13 CFR § 124.105 - What does it mean to be unconditionally owned by one or more disadvantaged individuals?

§ 124.105 What does it mean to be unconditionally owned by one or more disadvantaged individuals?

An applicant or Participant must be at least 51 percent unconditionally and directly owned by one or more socially and economically disadvantaged individuals who are citizens of the United States, except for concerns owned by Indian tribes, Alaska Native Corporations, Native Hawaiian Organizations, or Community Development Corporations (CDCs). See § 124.3 for definition of unconditional ownership; and §§ 124.109, 124.110, and 124.111, respectively, for special ownership requirements for concerns owned by Indian tribes, ANCs, Native Hawaiian Organizations, and CDCs.

(a) Ownership must be direct. Ownership by one or more disadvantaged individuals must be direct ownership. An applicant or Participant owned principally by another business entity or by a trust (including employee stock ownership trusts) that is in turn owned and controlled by one or more disadvantaged individuals does not meet this requirement. However, ownership by a trust, such as a living trust, may be treated as the functional equivalent of ownership by a disadvantaged individual where the trust is revocable, and the disadvantaged individual is the grantor, a trustee, and the sole current beneficiary of the trust.

(b) Ownership of a partnership. In the case of a concern which is a partnership, at least 51 percent of every class of partnership interest must be unconditionally owned by one or more individuals determined by SBA to be socially and economically disadvantaged. The ownership must be reflected in the concern's partnership agreement.

(c) Ownership of a limited liability company. In the case of a concern which is a limited liability company, at least 51 percent of each class of member interest must be unconditionally owned by one or more individuals determined by SBA to be socially and economically disadvantaged.

(d) Ownership of a corporation. In the case of a concern which is a corporation, at least 51 percent of each class of voting stock outstanding and 51 percent of the aggregate of all stock outstanding must be unconditionally owned by one or more individuals determined by SBA to be socially and economically disadvantaged.

(e) Stock options' effect on ownership. In determining unconditional ownership, SBA will disregard any unexercised stock options or similar agreements held by disadvantaged individuals. However, any unexercised stock options or similar agreements (including rights to convert non-voting stock or debentures into voting stock) held by non-disadvantaged individuals will be treated as exercised, except for any ownership interests which are held by investment companies licensed under the Small Business Investment Act of 1958.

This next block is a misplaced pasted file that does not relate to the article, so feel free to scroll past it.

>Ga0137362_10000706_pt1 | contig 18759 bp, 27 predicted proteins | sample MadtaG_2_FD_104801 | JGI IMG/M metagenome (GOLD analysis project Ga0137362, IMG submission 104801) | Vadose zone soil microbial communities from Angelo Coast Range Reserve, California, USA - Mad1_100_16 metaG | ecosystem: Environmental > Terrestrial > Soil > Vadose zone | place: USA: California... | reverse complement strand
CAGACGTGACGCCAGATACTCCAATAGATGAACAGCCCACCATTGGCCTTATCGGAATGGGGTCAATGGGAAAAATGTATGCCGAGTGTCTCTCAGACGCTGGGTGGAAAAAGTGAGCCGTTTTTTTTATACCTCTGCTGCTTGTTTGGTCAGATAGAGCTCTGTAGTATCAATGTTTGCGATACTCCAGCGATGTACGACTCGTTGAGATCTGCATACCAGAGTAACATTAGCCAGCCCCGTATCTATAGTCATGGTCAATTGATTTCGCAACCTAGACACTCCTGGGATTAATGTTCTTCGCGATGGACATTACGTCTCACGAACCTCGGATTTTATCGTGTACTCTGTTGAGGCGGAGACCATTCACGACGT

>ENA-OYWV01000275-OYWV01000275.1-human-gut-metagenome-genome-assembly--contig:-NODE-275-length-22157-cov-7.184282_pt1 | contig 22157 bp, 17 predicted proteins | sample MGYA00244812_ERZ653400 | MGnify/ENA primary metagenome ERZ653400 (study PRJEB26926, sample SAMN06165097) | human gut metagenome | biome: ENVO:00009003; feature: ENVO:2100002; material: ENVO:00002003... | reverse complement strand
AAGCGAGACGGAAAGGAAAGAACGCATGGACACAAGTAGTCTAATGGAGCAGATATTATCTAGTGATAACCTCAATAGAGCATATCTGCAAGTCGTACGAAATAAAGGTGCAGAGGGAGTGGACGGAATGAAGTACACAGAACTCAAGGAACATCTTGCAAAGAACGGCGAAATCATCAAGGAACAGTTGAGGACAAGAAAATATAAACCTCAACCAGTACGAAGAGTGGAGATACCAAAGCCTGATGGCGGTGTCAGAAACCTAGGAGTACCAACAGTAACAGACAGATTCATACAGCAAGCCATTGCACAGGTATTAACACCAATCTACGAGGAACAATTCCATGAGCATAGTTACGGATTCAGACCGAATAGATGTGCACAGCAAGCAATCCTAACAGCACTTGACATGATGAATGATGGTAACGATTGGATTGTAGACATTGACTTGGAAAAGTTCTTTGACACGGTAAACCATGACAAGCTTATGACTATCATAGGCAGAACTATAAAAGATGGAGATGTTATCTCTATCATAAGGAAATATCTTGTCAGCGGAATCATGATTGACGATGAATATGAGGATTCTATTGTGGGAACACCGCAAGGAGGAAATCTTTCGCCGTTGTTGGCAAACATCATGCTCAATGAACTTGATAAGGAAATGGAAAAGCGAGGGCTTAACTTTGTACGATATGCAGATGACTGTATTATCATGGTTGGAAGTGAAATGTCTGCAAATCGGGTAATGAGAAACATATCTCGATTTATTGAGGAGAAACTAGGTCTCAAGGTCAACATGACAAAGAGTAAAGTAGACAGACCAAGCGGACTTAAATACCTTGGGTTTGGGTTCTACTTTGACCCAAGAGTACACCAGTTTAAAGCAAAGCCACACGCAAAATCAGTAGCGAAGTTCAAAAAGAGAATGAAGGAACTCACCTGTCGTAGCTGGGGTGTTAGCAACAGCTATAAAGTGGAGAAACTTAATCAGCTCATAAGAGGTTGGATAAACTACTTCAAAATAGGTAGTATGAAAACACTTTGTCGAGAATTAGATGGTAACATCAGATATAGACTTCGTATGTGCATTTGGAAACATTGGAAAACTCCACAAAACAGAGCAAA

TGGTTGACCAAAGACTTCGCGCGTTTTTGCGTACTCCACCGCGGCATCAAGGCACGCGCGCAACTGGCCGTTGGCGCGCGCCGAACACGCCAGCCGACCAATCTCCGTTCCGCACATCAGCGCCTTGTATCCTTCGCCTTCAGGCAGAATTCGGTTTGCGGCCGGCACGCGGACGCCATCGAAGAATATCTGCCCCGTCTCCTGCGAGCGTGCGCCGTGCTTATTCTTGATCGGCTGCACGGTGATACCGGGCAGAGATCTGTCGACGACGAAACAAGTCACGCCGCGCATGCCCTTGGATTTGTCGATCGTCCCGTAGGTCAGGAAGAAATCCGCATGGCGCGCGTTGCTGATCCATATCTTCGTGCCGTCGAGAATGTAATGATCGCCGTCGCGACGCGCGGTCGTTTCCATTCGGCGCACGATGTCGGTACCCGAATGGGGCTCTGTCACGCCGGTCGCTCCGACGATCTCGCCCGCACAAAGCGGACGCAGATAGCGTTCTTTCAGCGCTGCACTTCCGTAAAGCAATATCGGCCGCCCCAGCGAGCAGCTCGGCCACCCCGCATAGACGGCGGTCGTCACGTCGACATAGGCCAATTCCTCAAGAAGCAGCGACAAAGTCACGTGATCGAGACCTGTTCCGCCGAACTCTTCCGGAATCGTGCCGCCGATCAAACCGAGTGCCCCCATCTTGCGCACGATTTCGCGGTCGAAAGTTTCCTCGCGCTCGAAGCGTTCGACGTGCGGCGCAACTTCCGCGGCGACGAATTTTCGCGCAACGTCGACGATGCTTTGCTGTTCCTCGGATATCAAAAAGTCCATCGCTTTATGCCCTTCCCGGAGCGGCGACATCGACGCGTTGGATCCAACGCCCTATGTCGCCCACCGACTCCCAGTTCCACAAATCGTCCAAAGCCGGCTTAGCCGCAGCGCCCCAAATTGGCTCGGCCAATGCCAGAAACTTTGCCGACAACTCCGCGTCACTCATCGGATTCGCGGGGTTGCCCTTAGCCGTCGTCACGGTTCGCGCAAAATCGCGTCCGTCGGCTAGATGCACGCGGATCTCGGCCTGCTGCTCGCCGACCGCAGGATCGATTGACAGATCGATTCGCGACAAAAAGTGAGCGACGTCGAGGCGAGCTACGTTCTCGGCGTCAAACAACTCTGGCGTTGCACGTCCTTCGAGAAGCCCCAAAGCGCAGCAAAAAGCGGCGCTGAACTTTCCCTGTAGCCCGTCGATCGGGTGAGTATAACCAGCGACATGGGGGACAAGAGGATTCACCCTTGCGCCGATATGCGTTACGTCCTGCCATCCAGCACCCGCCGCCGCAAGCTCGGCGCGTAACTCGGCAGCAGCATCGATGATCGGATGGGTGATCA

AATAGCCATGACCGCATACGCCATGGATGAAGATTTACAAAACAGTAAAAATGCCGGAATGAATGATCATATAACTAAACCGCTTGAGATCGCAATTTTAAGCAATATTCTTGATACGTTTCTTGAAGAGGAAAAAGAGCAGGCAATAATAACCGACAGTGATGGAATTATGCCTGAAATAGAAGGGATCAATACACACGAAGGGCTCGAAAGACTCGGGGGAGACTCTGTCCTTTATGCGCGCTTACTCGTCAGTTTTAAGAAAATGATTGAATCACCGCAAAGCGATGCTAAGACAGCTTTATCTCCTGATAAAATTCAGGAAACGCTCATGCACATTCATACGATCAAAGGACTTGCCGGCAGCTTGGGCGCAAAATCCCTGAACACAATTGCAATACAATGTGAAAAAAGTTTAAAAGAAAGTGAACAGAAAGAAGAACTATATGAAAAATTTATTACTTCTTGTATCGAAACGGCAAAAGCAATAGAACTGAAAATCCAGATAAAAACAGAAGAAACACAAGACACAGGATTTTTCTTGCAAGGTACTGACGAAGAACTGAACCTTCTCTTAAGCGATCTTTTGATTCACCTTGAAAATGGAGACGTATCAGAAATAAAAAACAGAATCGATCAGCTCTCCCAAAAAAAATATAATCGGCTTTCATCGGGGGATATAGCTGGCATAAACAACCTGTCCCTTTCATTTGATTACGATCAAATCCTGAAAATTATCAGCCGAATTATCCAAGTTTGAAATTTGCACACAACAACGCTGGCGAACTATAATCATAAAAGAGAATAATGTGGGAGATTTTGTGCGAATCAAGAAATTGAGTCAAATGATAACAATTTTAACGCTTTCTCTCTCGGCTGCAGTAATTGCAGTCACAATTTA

(f) Dividends and distributions. One or more disadvantaged individuals must be entitled to receive:

(1) At least 51 percent of the annual distribution of dividends paid on the stock of a corporate applicant concern;

(2) 100 percent of the value of each share of stock owned by them in the event that the stock is sold; and

(3) At least 51 percent of the retained earnings of the concern and 100 percent of the unencumbered value of each share of stock owned in the event of dissolution of the corporation.

(g) Ownership of another current or former Participant by an immediate family member.

(1) An individual may not use his or her disadvantaged status to qualify a concern if that individual has an immediate family member who is using or has used his or her disadvantaged status to qualify another concern for the 8(a) BD program and any of the following circumstances exist:

(i) The concerns are connected by any common ownership or management, regardless of amount or position;

(ii) The concerns have a contractual relationship that was not conducted at arm's length;

(iii) The concerns share common facilities; or

(iv) The concerns operate in the same primary NAICS code and the individual seeking to qualify the applicant concern does not have management or technical experience in that primary NAICS code.

Example 1 to paragraph (g)(1).
X applies to the 8(a) BD program. X is 95% owned by A and 5% by B, A's father and the majority owner in a former 8(a) Participant. Even though B has no involvement in X, X would be ineligible for the program.